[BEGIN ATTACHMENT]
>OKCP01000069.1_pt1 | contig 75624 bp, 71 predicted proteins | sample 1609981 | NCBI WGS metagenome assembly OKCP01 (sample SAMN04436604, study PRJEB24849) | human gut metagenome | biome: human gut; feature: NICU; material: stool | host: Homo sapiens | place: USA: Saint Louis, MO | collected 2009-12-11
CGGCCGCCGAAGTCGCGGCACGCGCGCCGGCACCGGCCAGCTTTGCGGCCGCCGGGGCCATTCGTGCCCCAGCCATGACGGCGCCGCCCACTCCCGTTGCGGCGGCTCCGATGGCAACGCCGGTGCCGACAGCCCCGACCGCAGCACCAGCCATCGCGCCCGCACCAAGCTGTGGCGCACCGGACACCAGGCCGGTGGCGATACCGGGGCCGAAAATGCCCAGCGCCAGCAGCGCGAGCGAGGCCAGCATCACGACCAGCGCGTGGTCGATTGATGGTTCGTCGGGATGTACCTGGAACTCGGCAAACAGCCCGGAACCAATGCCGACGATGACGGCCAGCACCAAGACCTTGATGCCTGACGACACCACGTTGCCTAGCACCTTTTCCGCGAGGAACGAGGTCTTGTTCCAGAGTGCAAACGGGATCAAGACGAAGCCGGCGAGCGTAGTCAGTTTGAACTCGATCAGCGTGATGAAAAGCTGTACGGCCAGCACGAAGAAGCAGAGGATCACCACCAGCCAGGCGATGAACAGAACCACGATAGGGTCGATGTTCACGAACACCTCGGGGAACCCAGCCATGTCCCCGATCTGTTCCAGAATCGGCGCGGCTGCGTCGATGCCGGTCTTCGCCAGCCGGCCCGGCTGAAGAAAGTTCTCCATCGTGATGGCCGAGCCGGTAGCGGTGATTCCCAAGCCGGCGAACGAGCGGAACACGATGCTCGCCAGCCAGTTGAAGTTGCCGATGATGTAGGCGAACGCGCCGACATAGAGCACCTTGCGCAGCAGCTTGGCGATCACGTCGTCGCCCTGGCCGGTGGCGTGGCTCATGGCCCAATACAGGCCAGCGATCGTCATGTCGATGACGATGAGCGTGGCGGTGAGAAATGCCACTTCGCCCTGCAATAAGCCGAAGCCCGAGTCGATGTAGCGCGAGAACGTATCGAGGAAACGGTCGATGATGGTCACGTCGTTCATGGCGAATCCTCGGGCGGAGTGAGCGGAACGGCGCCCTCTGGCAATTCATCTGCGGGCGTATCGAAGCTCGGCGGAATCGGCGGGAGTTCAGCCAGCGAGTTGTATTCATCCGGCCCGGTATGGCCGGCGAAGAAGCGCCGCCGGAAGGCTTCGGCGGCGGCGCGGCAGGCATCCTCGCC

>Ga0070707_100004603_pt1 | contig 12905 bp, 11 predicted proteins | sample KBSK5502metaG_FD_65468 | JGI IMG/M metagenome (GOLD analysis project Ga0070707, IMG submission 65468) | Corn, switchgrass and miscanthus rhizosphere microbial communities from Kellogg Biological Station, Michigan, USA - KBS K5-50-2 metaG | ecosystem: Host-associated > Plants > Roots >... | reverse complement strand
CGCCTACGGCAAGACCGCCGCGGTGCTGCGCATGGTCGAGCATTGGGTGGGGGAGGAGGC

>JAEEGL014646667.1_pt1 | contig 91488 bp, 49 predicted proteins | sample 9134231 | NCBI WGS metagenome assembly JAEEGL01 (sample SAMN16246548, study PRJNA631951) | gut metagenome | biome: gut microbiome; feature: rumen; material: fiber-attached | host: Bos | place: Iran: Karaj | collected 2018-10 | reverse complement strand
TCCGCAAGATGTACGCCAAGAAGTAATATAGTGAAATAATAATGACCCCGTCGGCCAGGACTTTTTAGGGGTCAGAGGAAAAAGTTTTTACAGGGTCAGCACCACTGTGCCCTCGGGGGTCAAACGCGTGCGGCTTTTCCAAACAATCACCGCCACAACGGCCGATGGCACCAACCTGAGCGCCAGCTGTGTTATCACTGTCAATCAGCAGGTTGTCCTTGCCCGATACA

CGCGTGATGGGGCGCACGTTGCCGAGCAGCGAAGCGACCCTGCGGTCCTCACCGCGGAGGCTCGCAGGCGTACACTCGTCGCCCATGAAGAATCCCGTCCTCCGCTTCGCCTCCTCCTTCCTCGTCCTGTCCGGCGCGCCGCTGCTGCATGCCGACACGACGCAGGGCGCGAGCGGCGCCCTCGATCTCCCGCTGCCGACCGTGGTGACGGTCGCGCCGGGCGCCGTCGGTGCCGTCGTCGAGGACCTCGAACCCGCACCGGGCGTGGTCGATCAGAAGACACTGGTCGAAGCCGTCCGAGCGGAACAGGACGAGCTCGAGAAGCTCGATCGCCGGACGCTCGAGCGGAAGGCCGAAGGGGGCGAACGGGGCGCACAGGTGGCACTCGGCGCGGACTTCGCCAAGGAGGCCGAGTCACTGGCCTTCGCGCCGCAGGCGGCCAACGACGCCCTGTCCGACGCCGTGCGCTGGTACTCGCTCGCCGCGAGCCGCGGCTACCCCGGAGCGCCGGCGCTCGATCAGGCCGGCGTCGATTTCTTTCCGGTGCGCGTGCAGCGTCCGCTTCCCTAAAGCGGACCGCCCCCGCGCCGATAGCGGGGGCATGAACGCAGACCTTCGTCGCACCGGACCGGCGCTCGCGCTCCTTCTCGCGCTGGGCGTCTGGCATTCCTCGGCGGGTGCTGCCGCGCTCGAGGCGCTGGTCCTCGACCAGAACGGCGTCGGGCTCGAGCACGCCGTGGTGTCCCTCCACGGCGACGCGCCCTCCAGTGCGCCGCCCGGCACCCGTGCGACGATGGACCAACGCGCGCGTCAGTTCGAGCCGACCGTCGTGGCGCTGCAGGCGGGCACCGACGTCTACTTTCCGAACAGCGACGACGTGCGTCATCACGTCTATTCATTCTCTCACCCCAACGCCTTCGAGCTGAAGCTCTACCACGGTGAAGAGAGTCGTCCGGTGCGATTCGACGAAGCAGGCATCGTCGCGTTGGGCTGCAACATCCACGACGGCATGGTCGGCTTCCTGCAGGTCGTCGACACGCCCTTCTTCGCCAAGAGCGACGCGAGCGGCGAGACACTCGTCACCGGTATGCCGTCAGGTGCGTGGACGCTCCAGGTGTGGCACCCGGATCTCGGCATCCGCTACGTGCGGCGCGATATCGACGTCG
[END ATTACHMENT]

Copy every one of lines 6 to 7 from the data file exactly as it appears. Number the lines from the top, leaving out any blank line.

TCCGCAAGATGTACGCCAAGAAGTAATATAGTGAAATAATAATGACCCCGTCGGCCAGGACTTTTTAGGGGTCAGAGGAAAAAGTTTTTACAGGGTCAGCACCACTGTGCCCTCGGGGGTCAAACGCGTGCGGCTTTTCCAAACAATCACCGCCACAACGGCCGATGGCACCAACCTGAGCGCCAGCTGTGTTATCACTGTCAATCAGCAGGTTGTCCTTGCCCGATACA

CGCGTGATGGGGCGCACGTTGCCGAGCAGCGAAGCGACCCTGCGGTCCTCACCGCGGAGGCTCGCAGGCGTACACTCGTCGCCCATGAAGAATCCCGTCCTCCGCTTCGCCTCCTCCTTCCTCGTCCTGTCCGGCGCGCCGCTGCTGCATGCCGACACGACGCAGGGCGCGAGCGGCGCCCTCGATCTCCCGCTGCCGACCGTGGTGACGGTCGCGCCGGGCGCCGTCGGTGCCGTCGTCGAGGACCTCGAACCCGCACCGGGCGTGGTCGATCAGAAGACACTGGTCGAAGCCGTCCGAGCGGAACAGGACGAGCTCGAGAAGCTCGATCGCCGGACGCTCGAGCGGAAGGCCGAAGGGGGCGAACGGGGCGCACAGGTGGCACTCGGCGCGGACTTCGCCAAGGAGGCCGAGTCACTGGCCTTCGCGCCGCAGGCGGCCAACGACGCCCTGTCCGACGCCGTGCGCTGGTACTCGCTCGCCGCGAGCCGCGGCTACCCCGGAGCGCCGGCGCTCGATCAGGCCGGCGTCGATTTCTTTCCGGTGCGCGTGCAGCGTCCGCTTCCCTAAAGCGGACCGCCCCCGCGCCGATAGCGGGGGCATGAACGCAGACCTTCGTCGCACCGGACCGGCGCTCGCGCTCCTTCTCGCGCTGGGCGTCTGGCATTCCTCGGCGGGTGCTGCCGCGCTCGAGGCGCTGGTCCTCGACCAGAACGGCGTCGGGCTCGAGCACGCCGTGGTGTCCCTCCACGGCGACGCGCCCTCCAGTGCGCCGCCCGGCACCCGTGCGACGATGGACCAACGCGCGCGTCAGTTCGAGCCGACCGTCGTGGCGCTGCAGGCGGGCACCGACGTCTACTTTCCGAACAGCGACGACGTGCGTCATCACGTCTATTCATTCTCTCACCCCAACGCCTTCGAGCTGAAGCTCTACCACGGTGAAGAGAGTCGTCCGGTGCGATTCGACGAAGCAGGCATCGTCGCGTTGGGCTGCAACATCCACGACGGCATGGTCGGCTTCCTGCAGGTCGTCGACACGCCCTTCTTCGCCAAGAGCGACGCGAGCGGCGAGACACTCGTCACCGGTATGCCGTCAGGTGCGTGGACGCTCCAGGTGTGGCACCCGGATCTCGGCATCCGCTACGTGCGGCGCGATATCGACGTCG